Telx, the New York-based provider of data centers, interconnectivity and cloud solutions, recently announced two important news items concurrently.
First, the company has completed the purchase of its first Clifton data center site (designated NJR2) at 100 Delawanna Avenue — where it has been for four years — from real estate developer Mountain Development Corp., which developed the site.
What makes this expansion exciting is that Telx now has a fully contained campus in Clifton, said CEO Eric Shepcaro in an interview. “We are going to make upgrades to the property, primarily around security and access to the campus. We are going to create a very hardened environment because our customers are housing very critical data and information in those facilities,” he noted.
Second, Telx has received Tier III status from Uptime Institute for its new NJR3 data center, located adjacent to the first center and scheduled to open in April. The Tier III status makes this a flagship site, Shepcaro said.
The company plans to use part of the second site as a test bed for new industry practices, a sort of innovation and development laboratory in the data center space. “So whether it be new power and cooling technologies, some cloud-based architectures or some new transport-type architectures, we will invite people to come in and work with these new technologies in a laboratory environment,” Shepcaro said. “We plan on getting that up and running in the next quarter,” he added.
Most companies today use fiber to connect locations, Shepcaro noted. “We will be doing some testing around the wireless spectrum as well as the microwave spectrum to connect the facilities in the metro area to N.J., because wireless has a lower latency,” he said. Some clients, especially those in financial services and media, which require low latency, may be particularly interested in this, he stated.
“We believe that N.J. should be known for technology innovation,” Shepcaro added.
The Tier III status designation means the site is at the higher end of data centers. A robust facility composed of multiple active power and cooling distribution paths and only one active path, it has redundant components and is concurrently maintainable, providing 99.982 percent availability.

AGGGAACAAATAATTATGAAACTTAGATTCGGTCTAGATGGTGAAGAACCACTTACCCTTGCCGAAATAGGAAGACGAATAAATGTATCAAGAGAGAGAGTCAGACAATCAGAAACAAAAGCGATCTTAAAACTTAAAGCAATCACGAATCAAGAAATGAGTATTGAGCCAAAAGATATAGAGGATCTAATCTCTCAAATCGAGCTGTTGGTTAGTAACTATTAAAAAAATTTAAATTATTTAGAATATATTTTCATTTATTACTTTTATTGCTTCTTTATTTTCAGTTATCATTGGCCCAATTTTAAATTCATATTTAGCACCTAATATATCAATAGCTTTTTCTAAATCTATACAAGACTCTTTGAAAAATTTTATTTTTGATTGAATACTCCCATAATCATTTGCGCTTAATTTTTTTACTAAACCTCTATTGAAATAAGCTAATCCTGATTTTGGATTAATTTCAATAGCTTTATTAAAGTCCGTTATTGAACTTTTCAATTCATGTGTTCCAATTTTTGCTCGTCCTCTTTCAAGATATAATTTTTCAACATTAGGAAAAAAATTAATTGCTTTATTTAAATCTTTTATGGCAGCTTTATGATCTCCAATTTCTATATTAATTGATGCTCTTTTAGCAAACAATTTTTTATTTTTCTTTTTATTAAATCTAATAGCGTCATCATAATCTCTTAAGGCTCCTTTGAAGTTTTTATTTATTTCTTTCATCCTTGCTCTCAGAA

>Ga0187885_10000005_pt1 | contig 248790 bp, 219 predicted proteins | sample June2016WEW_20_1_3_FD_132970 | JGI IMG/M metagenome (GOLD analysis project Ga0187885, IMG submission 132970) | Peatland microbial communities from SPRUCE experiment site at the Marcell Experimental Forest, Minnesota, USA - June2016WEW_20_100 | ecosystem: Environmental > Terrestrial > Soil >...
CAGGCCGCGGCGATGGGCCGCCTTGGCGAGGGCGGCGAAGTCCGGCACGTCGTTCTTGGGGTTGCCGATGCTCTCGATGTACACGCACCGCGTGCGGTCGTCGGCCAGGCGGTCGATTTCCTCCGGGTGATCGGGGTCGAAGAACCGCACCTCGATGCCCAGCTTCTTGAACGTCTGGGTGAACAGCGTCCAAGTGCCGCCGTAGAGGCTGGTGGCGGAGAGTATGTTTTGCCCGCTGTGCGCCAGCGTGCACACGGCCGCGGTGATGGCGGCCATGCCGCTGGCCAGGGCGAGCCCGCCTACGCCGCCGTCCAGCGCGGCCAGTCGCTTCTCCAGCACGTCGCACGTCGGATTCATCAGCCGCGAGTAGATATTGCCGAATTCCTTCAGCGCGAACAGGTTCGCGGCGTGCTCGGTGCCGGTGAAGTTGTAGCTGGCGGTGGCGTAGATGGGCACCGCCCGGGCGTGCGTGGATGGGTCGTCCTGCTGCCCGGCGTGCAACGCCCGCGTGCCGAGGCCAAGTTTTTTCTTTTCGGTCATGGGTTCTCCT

Noted Shepcaro, “We are the only retail colocation provider that has received a Tier III rating in New Jersey. This speaks to the reliability and survivability of that campus, particularly after what we went through during [Superstorm] Sandy.”
Specific security upgrades to the entire data center campus will include a perimeter fence with anticlimb and intrusion detection technology, guarded perimeter property gates, full-campus surveillance using advanced imaging technologies and other undisclosed new security enhancements, the company said in a release.
Telx went to Clifton because its customers were looking for a data center space option not in Manhattan — where the company has two other facilities — but not too far away, Shepcaro said. The Clifton location made sense based on the number of fiber miles it is from the company’s other sites, at 60 Hudson Street and 111 8th Avenue in New York.
Telx will employ several people in the facility itself, and “we will also be relocating some of our New York employees to New Jersey. Many of our customers use our facilities not just for their IT infrastructure but also to house and staff their employees who run and manage that infrastructure. Clearly we will create new jobs on the campus as we go forward,” Shepcaro explained.
“The city of Clifton has been great to work with in terms of all the zoning and approvals we had to get on the original building for deploying generators and cooling towers on the roof,” Shepcaro said. “We actually tore down an old building and put up a new building. They have been great to work with in helping us move forward,” he added.
A move by New Jersey helped get the data center company to choose the Garden State initially, Shepcaro noted. Lt. Gov. Kim Guadagno signed into law a bipartisan bill extending a prior moratorium on the 2.5 percent nonresidential development fee. This law (legislative bill S-2974) extended the moratorium for two more years, which provided relief to commercial developers like Mountain Development.